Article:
The Department of Press and Propaganda, the official censorship body of the regime, wanted to censor the verse "terra do samba e do pandeiro" ("land of samba and the pandeiro"), which was seen as being "derogatory" for Brazil's image. Barroso persuaded the censors to keep the line.

Some criticism to the song, at the time, was that it used expressions little known by the general public, such as "inzoneiro", "merencória", and "trigueiro" (intriguing, melancholic, and swarthy), and that he was too redundant in the verses "meu Brasil brasileiro" ("my Brazilian Brazil") and "esse coqueiro que dá coco" ("this coconut palm that produces coconut"). The composer defended his work, saying that these expressions were poetic effects inseparable of the original composition. On the original recording, Alves sung "mulato risoneiro" (laughing mulatto) instead of "inzoneiro" because he was unable to understand Barroso's illegible handwriting.

Lyrics

  • Black Mother refers to Our Lady of Aparecida – which is a statue known in Brazil for being black. Our Lady of Aparecida is also The Patroness of Brazil.
  • Notable recordings

    The song has received many successful recordings through the years, being played in many different genres, ranging from its original samba genre to disco. It is one of the 20 most recorded songs of all time.

    In 1943, Spanish-born bandleader Xavier Cugat reached number two on the Best Sellers List and number nine on the Harlem Hit Parade with his version of "Brazil". In 1957, Frank Sinatra recorded the song in Come Fly With Me. He was followed by other successful artists of the time such as Bing Crosby, Ray Conniff, and Paul Anka.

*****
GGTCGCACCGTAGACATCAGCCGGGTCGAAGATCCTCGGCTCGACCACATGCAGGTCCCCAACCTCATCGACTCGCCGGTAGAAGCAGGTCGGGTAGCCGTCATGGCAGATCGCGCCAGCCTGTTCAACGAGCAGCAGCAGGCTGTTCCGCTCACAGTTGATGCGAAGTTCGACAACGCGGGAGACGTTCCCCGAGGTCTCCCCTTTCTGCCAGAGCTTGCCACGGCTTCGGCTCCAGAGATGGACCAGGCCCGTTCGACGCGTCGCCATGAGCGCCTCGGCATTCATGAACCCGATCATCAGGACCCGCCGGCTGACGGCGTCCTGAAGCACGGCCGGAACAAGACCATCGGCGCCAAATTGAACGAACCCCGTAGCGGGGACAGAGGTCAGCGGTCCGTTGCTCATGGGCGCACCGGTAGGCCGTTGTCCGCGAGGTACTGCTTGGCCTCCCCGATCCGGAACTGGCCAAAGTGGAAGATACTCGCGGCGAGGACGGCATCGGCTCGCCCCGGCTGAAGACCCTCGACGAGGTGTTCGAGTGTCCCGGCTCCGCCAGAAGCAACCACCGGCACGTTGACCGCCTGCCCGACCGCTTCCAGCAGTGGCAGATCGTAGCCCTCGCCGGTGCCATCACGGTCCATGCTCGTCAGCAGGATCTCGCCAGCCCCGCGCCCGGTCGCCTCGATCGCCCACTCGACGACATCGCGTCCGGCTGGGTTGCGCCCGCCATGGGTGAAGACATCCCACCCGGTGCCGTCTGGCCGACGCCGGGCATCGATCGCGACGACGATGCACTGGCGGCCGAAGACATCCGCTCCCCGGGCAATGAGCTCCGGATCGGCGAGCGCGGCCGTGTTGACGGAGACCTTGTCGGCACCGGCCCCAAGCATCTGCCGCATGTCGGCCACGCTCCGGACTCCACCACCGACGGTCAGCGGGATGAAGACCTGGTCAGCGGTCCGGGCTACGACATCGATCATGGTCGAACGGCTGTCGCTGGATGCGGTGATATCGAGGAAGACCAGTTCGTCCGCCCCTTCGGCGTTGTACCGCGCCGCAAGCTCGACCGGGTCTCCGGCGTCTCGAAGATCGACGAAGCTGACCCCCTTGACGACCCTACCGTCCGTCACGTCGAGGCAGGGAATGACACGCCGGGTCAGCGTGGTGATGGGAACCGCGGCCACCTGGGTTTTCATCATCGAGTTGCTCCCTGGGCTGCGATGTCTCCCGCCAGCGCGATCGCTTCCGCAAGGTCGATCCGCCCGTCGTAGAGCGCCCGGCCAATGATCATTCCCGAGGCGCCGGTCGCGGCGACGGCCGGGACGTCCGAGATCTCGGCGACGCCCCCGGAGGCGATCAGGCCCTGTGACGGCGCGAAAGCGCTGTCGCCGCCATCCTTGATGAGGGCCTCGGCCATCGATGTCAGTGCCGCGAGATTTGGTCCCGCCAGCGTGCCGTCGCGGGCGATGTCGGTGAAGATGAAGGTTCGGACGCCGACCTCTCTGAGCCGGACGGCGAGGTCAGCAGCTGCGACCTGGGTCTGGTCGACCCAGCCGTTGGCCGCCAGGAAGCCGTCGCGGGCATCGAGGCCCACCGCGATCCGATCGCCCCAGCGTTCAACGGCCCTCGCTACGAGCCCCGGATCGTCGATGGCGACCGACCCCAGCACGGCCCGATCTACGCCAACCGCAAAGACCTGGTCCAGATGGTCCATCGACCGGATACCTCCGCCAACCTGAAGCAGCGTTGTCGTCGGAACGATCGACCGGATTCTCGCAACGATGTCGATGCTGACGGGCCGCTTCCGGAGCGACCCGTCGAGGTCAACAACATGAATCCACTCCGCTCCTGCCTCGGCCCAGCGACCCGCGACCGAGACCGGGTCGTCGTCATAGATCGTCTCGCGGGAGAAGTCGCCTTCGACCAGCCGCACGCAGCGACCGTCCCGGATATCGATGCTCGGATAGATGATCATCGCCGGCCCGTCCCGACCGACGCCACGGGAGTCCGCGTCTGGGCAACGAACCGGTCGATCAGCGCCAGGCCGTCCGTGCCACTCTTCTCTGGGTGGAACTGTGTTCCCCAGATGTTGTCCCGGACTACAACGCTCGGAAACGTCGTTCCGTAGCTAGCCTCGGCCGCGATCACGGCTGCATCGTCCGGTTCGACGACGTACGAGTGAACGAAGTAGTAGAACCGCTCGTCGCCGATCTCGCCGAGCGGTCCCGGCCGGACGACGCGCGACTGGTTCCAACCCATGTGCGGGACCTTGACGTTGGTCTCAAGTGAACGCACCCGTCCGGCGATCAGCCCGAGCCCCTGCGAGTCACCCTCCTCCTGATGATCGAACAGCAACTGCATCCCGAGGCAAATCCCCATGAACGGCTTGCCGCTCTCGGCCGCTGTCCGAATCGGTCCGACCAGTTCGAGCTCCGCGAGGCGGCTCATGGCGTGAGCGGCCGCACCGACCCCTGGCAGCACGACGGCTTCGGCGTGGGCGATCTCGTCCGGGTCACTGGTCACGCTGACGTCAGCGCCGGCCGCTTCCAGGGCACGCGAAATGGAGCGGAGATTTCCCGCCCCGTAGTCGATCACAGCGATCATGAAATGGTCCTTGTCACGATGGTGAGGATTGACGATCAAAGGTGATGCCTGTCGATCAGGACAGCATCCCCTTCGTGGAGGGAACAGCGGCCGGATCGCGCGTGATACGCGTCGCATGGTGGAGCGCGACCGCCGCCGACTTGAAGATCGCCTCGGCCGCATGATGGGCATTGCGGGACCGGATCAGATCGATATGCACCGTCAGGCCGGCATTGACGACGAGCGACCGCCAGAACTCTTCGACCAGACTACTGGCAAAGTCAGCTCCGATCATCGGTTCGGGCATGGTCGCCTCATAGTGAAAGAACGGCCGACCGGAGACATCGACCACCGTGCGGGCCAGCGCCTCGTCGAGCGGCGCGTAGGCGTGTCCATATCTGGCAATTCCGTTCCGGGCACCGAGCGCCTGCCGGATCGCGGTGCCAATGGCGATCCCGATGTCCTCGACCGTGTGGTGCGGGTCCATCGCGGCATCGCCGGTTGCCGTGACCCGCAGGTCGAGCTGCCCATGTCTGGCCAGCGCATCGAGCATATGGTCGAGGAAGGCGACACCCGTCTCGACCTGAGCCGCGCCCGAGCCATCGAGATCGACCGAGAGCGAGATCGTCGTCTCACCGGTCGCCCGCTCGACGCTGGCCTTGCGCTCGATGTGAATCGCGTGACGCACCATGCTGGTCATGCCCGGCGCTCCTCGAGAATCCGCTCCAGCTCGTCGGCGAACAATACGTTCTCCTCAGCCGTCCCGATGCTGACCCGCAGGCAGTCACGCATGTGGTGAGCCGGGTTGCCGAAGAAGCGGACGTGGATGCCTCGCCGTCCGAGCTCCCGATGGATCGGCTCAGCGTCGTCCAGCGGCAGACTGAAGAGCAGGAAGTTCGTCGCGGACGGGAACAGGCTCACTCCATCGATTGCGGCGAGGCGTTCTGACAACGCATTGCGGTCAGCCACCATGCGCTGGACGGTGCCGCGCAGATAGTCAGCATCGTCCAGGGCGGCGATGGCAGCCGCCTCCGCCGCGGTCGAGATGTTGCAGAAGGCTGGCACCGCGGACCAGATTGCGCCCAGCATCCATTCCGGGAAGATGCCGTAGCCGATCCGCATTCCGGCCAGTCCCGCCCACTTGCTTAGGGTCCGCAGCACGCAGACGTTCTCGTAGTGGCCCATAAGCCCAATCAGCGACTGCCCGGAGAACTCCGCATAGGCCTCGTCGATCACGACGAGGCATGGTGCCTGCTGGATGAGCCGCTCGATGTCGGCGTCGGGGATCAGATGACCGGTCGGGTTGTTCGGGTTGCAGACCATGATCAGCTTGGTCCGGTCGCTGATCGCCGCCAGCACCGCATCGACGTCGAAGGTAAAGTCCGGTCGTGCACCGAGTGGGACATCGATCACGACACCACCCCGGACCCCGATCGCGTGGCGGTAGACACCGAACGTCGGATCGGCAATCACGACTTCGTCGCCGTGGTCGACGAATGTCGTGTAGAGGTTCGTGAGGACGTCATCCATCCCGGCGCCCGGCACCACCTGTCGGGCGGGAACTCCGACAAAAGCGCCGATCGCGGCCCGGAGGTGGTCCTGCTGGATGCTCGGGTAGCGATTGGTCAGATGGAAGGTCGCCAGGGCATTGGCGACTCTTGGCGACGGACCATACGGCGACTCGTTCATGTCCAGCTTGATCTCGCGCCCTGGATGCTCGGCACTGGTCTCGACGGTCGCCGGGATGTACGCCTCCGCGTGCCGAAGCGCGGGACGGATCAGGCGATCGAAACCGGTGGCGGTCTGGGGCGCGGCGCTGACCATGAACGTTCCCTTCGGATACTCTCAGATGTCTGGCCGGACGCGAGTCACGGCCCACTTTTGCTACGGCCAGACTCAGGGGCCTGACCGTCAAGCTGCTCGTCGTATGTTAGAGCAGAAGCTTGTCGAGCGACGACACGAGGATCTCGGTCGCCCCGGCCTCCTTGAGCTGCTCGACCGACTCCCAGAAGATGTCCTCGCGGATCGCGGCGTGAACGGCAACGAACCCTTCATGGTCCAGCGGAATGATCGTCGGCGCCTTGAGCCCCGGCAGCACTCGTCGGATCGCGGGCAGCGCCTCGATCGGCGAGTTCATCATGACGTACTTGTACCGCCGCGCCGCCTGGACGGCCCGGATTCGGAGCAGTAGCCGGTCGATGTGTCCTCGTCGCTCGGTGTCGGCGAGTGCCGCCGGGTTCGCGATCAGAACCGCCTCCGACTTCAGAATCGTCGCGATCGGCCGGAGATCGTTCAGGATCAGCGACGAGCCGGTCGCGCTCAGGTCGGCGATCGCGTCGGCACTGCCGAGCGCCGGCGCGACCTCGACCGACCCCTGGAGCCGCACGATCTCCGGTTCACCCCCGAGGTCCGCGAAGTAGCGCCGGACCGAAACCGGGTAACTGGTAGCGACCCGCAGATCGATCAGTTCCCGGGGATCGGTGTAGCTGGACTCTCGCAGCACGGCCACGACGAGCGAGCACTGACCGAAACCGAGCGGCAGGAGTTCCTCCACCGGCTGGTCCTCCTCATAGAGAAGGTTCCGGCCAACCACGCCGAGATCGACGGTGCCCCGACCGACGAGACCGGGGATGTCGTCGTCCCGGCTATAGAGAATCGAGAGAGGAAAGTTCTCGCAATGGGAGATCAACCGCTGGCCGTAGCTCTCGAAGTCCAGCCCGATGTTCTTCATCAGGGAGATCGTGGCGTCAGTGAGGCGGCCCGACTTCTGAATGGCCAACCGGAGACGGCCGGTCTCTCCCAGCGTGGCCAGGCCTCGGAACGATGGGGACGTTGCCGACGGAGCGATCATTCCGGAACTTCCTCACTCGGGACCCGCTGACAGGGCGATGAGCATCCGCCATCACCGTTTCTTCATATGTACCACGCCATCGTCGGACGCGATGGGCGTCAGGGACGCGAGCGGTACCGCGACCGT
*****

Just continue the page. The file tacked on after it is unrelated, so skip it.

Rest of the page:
During the Brazilian military dictatorship, MPB singer Elis Regina performed what is perhaps the darkest version ever of "Aquarela do Brasil", accompanied by a chorus of men reproducing chants of the Native Brazilians. In 1975, American band The Ritchie Family reached number-one on the Billboard Hot Dance Club Play chart for seven weeks with their disco version of the song.

    Other successful Brazilian singers such as Antônio Carlos Jobim, Erasmo Carlos, João Gilberto, Gal Costa, and Simone also recorded versions of the song at the same period.

    The song was featured prominently in Terry Gilliam's 1985 film Brazil, which was named after it. It was recorded by Geoff Muldaur in the soundtrack, but parts of the song was incorporated in the orchestral score by Michael Kamen. Afterwards, in the 1990s, it was recorded by both Harry Belafonte and Dionne Warwick.

    In 2007, singer-songwriter Daniela Mercury, which recorded the most recent cover of the song by a Brazilian artist, was invited to perform the song at the end of the opening ceremony of the XV Pan American Games, held in Rio de Janeiro.

    In 2009, the Recording Academy added the 1942 recording of "Brazil (Aquarela do Brasil)" by Jimmy Dorsey & His Orchestra, released as Decca 18460B, to the Grammy Hall of Fame. Jimmy Dorsey was the first to record the song on July 14, 1942 and release it with the English lyrics by Bob Russell sung by Bob Eberly and Helen O'Connell.

    Also in 2009, American band Beirut performed "Brazil" for their live DVD Beirut: Live At The Music Hall Of Williamsburg.

    ITV used a cover of this song by Thiago Thomé as the theme song for their coverage of the 2014 FIFA World Cup which took place in Brazil in June and July 2014. During the tournament's opening ceremony, its first verses were performed live by Brazilian singer Claudia Leitte before being joined onstage by Pitbull and Jennifer Lopez to sing "We Are One (Ole Ola)".

    Usage in popular culture

    Films

    Television programs

    References

    Aquarela do Brasil Wikipedia